When Season 2 begins, Rosalind (now played by actress Miranda Richardson) has turned Alfea into a tightly guarded, more brutal version of itself. Bloom and the gang are monitored at every turn and must contend with Rosalind’s authoritarian rule while also trying to keep each other, and those they care about, safe.
But Rosalind is far from the only threat the girls and the students of Alfea have to worry about. Fairy and Specialist students alike are disappearing under mysterious, and sometimes deadly, circumstances. A breed of nasty creatures known as Scrapers are attacking fairies to steal their magic, and the Blood Witches, long thought to be dead, have returned and plan on destroying their fairy enemies once and for all.
The girls will have to band together and call on new allies to help them take down the scrapers and stop the Blood Witches devious plot.
One of the main things I loved about this season is that it feels darker and more dangerous than the first season. Not only do the girls have to deal with the threat of Rosalind and her goons inside the school, there’s the very real and brutal threat of the scrapers and Blood Witches. The sophomore season of a show should up the ante from the first season, and the show does that well.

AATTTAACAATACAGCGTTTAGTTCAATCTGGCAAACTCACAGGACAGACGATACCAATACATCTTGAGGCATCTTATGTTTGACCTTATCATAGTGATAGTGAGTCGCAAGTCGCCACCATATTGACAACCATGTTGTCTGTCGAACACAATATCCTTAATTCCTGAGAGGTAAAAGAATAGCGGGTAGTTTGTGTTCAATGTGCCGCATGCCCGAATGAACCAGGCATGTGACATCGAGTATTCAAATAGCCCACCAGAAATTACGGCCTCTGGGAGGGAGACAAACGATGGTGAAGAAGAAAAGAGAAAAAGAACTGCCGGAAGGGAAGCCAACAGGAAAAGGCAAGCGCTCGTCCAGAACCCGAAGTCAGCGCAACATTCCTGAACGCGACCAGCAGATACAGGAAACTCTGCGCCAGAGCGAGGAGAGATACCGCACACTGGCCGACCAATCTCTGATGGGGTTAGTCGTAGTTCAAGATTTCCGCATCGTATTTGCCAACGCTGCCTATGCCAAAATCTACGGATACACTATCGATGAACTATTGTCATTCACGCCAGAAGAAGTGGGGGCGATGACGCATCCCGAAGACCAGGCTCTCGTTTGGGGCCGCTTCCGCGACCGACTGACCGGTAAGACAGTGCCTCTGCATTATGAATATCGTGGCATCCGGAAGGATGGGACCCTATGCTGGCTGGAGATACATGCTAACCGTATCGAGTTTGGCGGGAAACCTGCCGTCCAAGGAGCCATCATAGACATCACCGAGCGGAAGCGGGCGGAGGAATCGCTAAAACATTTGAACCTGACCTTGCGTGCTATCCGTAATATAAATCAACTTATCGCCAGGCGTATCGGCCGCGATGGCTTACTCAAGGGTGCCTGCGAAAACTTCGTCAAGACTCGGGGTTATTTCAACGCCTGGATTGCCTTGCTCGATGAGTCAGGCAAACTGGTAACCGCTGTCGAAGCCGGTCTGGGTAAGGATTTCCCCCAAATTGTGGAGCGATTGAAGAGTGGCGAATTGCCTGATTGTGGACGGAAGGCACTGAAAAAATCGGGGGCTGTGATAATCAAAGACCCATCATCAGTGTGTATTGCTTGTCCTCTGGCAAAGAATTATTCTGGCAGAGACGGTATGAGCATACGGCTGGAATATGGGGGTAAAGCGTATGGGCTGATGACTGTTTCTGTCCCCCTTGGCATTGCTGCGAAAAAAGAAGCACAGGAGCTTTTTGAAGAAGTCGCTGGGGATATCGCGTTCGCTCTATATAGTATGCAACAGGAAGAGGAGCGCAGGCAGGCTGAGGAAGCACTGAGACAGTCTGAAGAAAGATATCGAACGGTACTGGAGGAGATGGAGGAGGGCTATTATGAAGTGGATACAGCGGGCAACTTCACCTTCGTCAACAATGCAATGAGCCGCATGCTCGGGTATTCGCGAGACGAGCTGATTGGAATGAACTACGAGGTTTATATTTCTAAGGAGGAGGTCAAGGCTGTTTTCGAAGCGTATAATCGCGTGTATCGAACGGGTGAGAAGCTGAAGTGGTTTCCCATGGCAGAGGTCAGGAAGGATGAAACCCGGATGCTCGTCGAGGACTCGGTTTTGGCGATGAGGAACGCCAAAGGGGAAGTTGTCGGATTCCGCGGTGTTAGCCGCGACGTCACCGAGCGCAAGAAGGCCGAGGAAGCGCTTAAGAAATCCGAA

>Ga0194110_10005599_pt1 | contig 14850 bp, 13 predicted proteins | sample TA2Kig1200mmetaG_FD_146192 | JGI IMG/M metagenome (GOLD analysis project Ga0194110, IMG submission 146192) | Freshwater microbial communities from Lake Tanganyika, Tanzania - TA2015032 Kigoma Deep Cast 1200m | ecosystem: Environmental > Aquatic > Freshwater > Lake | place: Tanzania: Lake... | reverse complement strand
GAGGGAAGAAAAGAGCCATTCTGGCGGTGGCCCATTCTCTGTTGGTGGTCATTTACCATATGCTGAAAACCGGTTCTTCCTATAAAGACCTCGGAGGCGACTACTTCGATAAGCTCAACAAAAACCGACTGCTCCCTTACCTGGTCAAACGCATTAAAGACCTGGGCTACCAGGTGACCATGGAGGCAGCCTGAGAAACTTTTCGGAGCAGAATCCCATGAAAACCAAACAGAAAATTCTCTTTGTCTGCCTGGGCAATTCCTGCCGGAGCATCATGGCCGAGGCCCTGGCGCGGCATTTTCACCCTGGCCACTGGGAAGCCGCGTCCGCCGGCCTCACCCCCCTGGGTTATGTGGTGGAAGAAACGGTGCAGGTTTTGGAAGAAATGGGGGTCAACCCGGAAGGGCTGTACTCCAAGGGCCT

Cast & Characters
Abigail Cowen continues to do a great job portraying our lead heroine, Bloom. Bloom is more feisty and powerful than ever this season. Abigail brings strength, resilience, and playfulness to the role and it makes the character endearing. Is she perfect? No. But you can’t help but root for her. Watching her relationship with Danny Griffin’s character, Sky, is another strength of the season.
The two are adorable and endlessly supportive of each other. The show doesn’t waste time revisiting the Bloom-Sky-Stella love triangle from season 1, thankfully. Although Sky and Stella have a few moments here and there, it’s strictly platonic and friendly. The two care about each other because of their history, but their connection isn’t a threat to Bloom. Sky deals with the return of his father, Andreas (Ken Duken), who he thought was dead. He must also deal with the fact that Silva (Rob James Collier), the father figure that raised and mentored him is now on trial for the attempted murder of Andreas. I appreciate what the show attempts with this storyline, but its execution left a lot to be desired.